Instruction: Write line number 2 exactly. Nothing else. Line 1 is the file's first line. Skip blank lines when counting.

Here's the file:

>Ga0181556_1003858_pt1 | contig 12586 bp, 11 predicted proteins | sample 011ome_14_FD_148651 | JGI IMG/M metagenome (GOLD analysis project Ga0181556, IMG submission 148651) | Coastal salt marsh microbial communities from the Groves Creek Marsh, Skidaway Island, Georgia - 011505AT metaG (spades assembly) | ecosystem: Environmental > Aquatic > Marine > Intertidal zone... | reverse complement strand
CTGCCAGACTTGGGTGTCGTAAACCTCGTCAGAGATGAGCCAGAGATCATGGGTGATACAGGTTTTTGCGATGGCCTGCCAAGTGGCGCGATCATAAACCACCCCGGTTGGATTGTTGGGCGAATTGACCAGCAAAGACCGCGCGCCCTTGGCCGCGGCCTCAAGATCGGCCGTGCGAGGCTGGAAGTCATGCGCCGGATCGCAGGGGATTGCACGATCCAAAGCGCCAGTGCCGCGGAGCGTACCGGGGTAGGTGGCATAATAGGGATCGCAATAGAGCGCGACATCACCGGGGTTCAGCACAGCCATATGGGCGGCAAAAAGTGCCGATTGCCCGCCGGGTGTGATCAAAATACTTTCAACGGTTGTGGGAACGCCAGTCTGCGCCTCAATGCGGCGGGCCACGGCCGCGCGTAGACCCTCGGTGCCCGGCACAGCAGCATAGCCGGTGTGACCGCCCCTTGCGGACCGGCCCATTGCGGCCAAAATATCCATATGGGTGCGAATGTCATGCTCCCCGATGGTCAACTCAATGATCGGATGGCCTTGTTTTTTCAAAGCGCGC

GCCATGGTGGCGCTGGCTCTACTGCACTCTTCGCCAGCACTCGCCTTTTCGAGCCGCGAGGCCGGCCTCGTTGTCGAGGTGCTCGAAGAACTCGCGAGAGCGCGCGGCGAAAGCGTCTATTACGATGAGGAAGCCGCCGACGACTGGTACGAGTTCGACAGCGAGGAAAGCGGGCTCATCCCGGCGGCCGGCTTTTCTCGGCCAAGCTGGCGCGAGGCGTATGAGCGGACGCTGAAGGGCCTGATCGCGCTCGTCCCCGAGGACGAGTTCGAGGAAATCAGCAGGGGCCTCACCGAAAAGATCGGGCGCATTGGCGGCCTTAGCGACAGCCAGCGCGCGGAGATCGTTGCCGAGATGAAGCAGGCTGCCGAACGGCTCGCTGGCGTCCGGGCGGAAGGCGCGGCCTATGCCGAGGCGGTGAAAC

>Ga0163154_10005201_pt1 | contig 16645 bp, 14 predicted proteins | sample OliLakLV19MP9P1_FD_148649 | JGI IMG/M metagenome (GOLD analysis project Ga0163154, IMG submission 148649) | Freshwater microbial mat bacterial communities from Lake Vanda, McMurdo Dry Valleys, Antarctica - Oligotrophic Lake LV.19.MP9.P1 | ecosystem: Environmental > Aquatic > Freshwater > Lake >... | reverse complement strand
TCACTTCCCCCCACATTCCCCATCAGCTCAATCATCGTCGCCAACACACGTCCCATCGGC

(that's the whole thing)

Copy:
CTGCCAGACTTGGGTGTCGTAAACCTCGTCAGAGATGAGCCAGAGATCATGGGTGATACAGGTTTTTGCGATGGCCTGCCAAGTGGCGCGATCATAAACCACCCCGGTTGGATTGTTGGGCGAATTGACCAGCAAAGACCGCGCGCCCTTGGCCGCGGCCTCAAGATCGGCCGTGCGAGGCTGGAAGTCATGCGCCGGATCGCAGGGGATTGCACGATCCAAAGCGCCAGTGCCGCGGAGCGTACCGGGGTAGGTGGCATAATAGGGATCGCAATAGAGCGCGACATCACCGGGGTTCAGCACAGCCATATGGGCGGCAAAAAGTGCCGATTGCCCGCCGGGTGTGATCAAAATACTTTCAACGGTTGTGGGAACGCCAGTCTGCGCCTCAATGCGGCGGGCCACGGCCGCGCGTAGACCCTCGGTGCCCGGCACAGCAGCATAGCCGGTGTGACCGCCCCTTGCGGACCGGCCCATTGCGGCCAAAATATCCATATGGGTGCGAATGTCATGCTCCCCGATGGTCAACTCAATGATCGGATGGCCTTGTTTTTTCAAAGCGCGC